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How Nashville became a city built on entrepreneurship

Jane Allen and Brynn Plummer of the Nashville Entrepreneur Center share how they’re helping entrepreneurs find the resources they need.

Brynn Plummer and Jane Allen believe the city of Nashville was built on a foundation of entrepreneurship, and through their work at the Nashville Entrepreneur Center, they hope to make it even easier for people to create, launch, and grow a business.

“Nashville is Nashville because of its entrepreneurs,” said Plummer, who works as the NEC’s Vice President for Inclusion and Community Relations. “25% of our local economy is driven by entrepreneurs and entrepreneurial endeavors. So if you were to take that swath out of our economy, we would just be a dramatically different place.”

Since its founding 10 years ago, the NEC has worked with more than 100,000 entrepreneurs, and more than 800 have engaged with the center’s high-touch programs. Of those 800, 84% are still in business today, said Allen, who took on the role of CEO in 2019.

In this episode of Disrupt the Continuum, Allen and Plummer share some of the secrets to their organization’s success, and they explain how they’re helping entrepreneurs navigate the wealth of resources available to them.

Adding Structure to the Ecosystem

Though Nashville has historically had a wide range of resources for people who want to start a business, the NEC has recently focused its efforts on creating a more structured ecosystem, helping entrepreneurs get connected with the specific tools that will best serve their needs.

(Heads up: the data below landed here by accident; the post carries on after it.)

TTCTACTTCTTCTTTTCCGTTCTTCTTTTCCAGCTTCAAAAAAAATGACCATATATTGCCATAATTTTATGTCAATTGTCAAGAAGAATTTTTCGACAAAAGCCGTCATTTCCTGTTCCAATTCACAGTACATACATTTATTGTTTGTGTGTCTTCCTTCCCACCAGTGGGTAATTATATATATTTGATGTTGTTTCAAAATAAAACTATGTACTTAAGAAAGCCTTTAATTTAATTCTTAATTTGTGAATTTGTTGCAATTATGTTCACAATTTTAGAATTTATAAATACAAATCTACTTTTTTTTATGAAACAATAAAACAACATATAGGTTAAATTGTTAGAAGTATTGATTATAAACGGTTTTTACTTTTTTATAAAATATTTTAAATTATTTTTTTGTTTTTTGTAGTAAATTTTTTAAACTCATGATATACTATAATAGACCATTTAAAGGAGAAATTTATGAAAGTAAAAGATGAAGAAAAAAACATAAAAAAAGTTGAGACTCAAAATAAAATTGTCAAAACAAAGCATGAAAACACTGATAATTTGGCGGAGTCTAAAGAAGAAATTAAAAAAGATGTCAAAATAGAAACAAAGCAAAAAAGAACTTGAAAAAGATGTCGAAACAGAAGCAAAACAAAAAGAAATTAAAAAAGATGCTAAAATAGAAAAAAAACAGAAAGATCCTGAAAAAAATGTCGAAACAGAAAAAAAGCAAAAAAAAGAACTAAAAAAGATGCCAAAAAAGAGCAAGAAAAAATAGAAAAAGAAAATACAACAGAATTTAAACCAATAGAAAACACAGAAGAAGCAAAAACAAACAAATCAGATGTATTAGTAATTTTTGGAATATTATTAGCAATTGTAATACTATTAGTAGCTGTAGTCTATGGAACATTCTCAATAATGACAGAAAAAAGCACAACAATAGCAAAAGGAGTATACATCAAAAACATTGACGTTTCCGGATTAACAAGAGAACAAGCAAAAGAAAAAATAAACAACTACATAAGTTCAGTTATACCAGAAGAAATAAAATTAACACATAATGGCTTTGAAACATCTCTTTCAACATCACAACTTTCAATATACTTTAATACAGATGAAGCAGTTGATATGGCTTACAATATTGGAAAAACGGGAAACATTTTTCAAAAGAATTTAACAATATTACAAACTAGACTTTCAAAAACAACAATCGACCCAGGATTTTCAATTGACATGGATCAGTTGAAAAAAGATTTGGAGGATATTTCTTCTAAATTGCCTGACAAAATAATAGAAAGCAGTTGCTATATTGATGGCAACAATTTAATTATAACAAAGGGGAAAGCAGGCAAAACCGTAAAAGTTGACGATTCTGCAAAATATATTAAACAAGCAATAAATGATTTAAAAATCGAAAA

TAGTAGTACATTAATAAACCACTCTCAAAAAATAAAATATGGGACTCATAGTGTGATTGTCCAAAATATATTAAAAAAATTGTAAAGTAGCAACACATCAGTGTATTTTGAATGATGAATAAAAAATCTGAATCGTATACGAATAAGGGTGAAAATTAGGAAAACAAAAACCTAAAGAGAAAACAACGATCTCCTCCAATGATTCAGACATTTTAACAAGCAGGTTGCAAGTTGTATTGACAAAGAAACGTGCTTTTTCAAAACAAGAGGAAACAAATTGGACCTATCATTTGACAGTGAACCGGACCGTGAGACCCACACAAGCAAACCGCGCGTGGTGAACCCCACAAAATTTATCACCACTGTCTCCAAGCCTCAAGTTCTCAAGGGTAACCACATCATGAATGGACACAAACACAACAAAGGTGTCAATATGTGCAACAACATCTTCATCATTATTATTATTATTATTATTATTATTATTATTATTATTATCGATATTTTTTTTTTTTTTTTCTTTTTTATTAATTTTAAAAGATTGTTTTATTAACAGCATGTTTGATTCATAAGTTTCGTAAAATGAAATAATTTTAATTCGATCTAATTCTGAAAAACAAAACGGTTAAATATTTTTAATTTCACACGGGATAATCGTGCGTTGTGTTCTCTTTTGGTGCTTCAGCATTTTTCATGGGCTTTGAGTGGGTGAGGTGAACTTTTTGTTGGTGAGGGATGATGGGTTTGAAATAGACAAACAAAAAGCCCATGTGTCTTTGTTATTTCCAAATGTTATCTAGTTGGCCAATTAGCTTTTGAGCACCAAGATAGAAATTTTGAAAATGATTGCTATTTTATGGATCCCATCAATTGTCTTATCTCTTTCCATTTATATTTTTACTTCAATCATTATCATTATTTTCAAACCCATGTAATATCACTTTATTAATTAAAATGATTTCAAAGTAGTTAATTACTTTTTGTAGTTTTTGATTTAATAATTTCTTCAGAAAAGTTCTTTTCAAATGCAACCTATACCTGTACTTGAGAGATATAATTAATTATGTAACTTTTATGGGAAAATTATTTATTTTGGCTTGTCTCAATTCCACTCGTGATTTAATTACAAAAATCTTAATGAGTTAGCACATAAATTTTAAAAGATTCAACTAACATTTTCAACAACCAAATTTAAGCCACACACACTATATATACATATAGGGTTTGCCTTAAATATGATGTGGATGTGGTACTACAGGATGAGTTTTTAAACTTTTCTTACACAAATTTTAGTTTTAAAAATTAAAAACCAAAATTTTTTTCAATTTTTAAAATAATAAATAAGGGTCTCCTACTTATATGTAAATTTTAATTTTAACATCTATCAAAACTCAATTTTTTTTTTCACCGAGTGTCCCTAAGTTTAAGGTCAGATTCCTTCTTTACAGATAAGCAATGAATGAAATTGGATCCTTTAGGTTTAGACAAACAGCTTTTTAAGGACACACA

“It used to be sort of happenstance. An entrepreneur might happen upon the right resource, or they might run into the right person at an event or maybe just hit the correct Google search term,” Plummer explained. “What we’ve tried to do over three to four years has been to smarten up the ecosystem. So not only are we more aware of what’s out there, what’s available in the marketplace, but we’ve also put a lot of work into making sure that we know exactly what fits an entrepreneur at what stage of their life cycle.”

This allows the NEC team to focus on doing the things it does best and referring people to more specialized tools when they need them.

“When I came to the NEC, one of the things I wanted to find out is, what does the NEC do really well and what do the partners in our state do really well? And make sure that we are working together and being collaborative versus trying to compete with each other,” Allen shared. “We want to make it easier for entrepreneurs versus confusing.”

Connecting People Throughout the Entrepreneurial Life Cycle

As Allen looks ahead to new ways the NEC can support entrepreneurs in the future, she believes it’s important to engage with individuals in all stages of the entrepreneurial life cycle.

“There are a lot of people in our community who have started and grown and exited businesses, people like myself, that really weren’t engaged in the Entrepreneur Center. We might have given money to it, but we really weren’t engaged,” she explained.

Allen is working to give those people opportunities to mentor and connect with newer entrepreneurs because research shows that success increases with access to mentorship from people who have been there before.

This is especially important for entrepreneurs of color and others who have been historically marginalized, Plummer added.

“The more that we can have people connecting, the more we can have people providing access and providing knowledge across socio-cultural groups, across economic backgrounds, and across geographic backgrounds, the more success we can have in our entire community.”

Please subscribe, rate, and review Disrupt the Continuum wherever you listen to podcasts. This season we’re sharing Tennessee’s entrepreneurial ecosystem story. It’s about how, as a statewide community, we collaborate and provide resources founders need to build, scale, and execute their businesses. It’s the power of our statewide network and the boots-on-the-ground startups that #BuildTN.

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